Deep Stacking: How To

To deep stack litter, you have to pile them up so that the highest point is 6-8 feet high. As you pack the litter in layers, compact after each layer to exclude air. It is better to use heavy-wheeled vehicle for this, but a small holder can still do it using stick or a drum.

After stacking, the litter undergoes a composting-ensiling process during which it is heated to temperature between 140 and 158 oF (60 – 70oC). At this temperature range, pathogens such as E. coli and Salmonella in the litter are killed.

Overheating (more than 160oF/71.1oC) may occasionally occur and damage both protein and carbohydrates. This can be controlled by excluding air. Air can be excluded by compacting the litter with heavy-wheeled vehicles, covering the litter with plastic (6 millimeter polyethylene is good), or both. During processing, the temperature should be monitored to avoid under- or over-heating. You can use a probe thermometer to monitoring the stockpile temperature in several locations.

After stockpiling, allow the litter to heat for at least 3 weeks and do not turn it. At the end of 3 weeks, the end product should have the following characteristics:

  1. It should have a fine texture and an odor like caramelized chocolate
  2. It should not smell like ammonia
  3. It should not be black with a burnt smell, an indicator of overheating
  4. It should not be gray-colored with a strong manure smell, an indicator of under heating.

If the stockpile was heated properly, the litter will be suitable for use as feed for ruminants. In this state, it will retain its feeding value for up to 5 years in some cases.

If there are antibiotics in the litter, they’re likely to be degraded by microorganisms during deep stacking. Molds that produce mycotoxins will not be a problem since molds do not grow well in litter due to the presence of ammonia. The growth of mold is also limited only to surfaces exposed to air.

How Does Poultry Manure Satisfy the Nutrient Requirement of Ruminants?

When properly processed, poultry litter is an economical and safe source of protein, minerals, and energy for ruminants. Among poultry birds, broiler litter is the most nutritious. When used at 15%, broiler manure is usually sufficient in Ca and P. But with layer manure, it will become necessary to offset phosphorus imbalance due to the very high calcium content.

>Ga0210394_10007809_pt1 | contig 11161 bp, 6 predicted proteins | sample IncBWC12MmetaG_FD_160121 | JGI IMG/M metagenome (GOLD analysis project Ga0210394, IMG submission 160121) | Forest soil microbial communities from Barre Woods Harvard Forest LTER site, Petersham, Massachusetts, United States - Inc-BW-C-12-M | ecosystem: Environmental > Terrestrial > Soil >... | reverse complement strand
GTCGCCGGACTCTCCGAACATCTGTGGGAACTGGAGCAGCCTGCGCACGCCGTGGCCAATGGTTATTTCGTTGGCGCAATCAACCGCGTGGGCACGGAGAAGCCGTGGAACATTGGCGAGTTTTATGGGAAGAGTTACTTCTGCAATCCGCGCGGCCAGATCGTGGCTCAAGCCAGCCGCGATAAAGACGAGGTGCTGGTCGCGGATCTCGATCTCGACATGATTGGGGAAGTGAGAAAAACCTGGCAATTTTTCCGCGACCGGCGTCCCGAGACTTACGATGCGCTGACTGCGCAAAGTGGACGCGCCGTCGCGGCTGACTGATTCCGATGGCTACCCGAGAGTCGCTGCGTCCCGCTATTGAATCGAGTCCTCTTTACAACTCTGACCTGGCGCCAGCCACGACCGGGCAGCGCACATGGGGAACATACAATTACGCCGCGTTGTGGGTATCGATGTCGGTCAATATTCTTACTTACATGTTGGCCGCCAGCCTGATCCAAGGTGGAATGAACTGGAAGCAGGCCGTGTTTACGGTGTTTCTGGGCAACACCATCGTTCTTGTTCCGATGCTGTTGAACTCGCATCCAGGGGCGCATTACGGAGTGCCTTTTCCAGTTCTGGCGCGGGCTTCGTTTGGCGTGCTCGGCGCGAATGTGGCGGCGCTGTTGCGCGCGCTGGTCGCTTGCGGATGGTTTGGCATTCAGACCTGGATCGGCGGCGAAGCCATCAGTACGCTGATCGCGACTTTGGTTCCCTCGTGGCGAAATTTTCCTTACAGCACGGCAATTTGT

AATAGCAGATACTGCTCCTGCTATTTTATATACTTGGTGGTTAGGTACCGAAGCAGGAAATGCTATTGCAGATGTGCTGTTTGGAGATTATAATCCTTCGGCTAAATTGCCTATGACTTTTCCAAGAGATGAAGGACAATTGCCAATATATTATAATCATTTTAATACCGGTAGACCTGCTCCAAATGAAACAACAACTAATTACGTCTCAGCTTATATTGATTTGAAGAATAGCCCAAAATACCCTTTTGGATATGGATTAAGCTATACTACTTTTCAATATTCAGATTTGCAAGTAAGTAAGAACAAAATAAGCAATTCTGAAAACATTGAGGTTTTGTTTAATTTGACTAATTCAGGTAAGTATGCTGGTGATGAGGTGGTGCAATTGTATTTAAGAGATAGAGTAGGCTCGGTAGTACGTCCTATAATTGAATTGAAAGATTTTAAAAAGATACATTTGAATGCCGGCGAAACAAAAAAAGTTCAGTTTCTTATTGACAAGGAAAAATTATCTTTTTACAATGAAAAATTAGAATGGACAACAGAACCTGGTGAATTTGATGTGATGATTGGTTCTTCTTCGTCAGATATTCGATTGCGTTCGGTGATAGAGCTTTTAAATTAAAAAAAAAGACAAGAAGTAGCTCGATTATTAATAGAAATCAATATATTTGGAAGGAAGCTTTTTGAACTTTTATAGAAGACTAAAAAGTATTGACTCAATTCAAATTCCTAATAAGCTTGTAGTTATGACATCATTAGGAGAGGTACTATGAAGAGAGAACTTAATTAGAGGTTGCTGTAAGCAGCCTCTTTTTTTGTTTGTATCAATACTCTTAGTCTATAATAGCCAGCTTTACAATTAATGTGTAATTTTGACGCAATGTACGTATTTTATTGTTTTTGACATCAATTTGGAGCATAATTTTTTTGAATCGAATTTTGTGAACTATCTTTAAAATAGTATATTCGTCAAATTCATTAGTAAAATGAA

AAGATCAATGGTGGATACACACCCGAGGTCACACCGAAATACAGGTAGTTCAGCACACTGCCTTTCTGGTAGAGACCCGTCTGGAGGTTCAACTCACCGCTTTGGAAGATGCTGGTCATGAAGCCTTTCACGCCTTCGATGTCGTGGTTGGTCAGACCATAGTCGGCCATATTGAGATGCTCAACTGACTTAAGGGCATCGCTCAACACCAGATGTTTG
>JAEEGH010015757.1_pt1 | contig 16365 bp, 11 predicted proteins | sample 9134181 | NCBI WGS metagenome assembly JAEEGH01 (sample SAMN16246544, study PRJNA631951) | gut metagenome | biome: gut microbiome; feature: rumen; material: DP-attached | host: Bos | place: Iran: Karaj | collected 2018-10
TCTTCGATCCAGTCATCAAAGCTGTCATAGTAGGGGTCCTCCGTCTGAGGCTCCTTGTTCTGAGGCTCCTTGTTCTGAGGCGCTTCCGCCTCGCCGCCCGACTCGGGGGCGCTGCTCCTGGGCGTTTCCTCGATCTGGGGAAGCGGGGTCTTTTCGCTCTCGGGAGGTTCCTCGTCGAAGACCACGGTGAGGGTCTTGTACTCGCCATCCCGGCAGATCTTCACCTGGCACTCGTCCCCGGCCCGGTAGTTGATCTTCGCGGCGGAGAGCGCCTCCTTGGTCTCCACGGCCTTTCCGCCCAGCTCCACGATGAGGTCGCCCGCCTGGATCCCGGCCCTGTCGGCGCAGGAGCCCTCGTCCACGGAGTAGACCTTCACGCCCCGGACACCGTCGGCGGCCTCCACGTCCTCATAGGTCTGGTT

More than 40 percent of the crude protein in litter can be in the form of non-protein nitrogen. Young ruminants cannot utilize this non-protein nitrogen well enough, and so you shouldn’t feed litter to young cattle less than 5 months old or to sheep and goats less than 3 months old.

Poultry litter is low in energy, so it is best to combine it with grains. Long hay should also be added to serve as a source of fiber. This helps to maintain the functioning of the digestive system.

Goats: Up to 36% poultry litter can be included in the diet of goats. Doing so will greatly reduce the cost of raising goats. Unlike sheep, goats can tolerate copper better and so feeding litter with high level of copper to goats is not a problem.

Sheep: Because of the sensitivity of sheep to copper, litter containing high concentrations of copper should not be fed to sheep. If you are unsure of the copper level, don’t feed poultry litter to sheep, else they might die from copper toxicity.

Cattle: Broiler litter is a very cheap source of protein for cattle. When fed a diet of litter and grain, cattle will require fiber and vitamin A supplementation. Cattle should receive a daily minimum of 2lb (0.91kg) of long hay per animal to aid the digestive system. Alternatively, 10% cottonseed hulls may be included in a litter-grain diet to eliminate the need for long hay. Add vitamin A at 1,500 IU per pound or inject individual cattle. When 20% or more of the daily diet contains litter, additional minerals is not usually needed except plain salt, which should be provided free choice.

Note: To successfully formulate a balanced diet, the chemical composition of the litter and other ingredients must be known. The nutrient requirement of the animal must also be known.


The harmful impact of poultry litter on the environment can be greatly minimized by feeding litter to ruminants after proper processing. Doing so will also cut down the production cost of livestock rearing. The risk of mad cow disease can be eliminated by excluding cattle protein from poultry feed. If this is not possible, risk can be greatly minimized by excluding the riskiest parts – cattle brains, eyes, spinal cord and intestines – from poultry feed.


More Info: Rense.com/general8/feed.htm

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2 comments to Feeding Poultry Litter to Ruminants (goats, sheep and cows)

  • Mahfooz innusah

    So in Africa with our deep heat sun how are we to process poultry litter well

    • FarmersJoint

      We can do so as I’ve already explained. Our high temperature will favor the process since external heating is not required. Those in temperate climates will have to make much larger piles to generate enough heat for the process.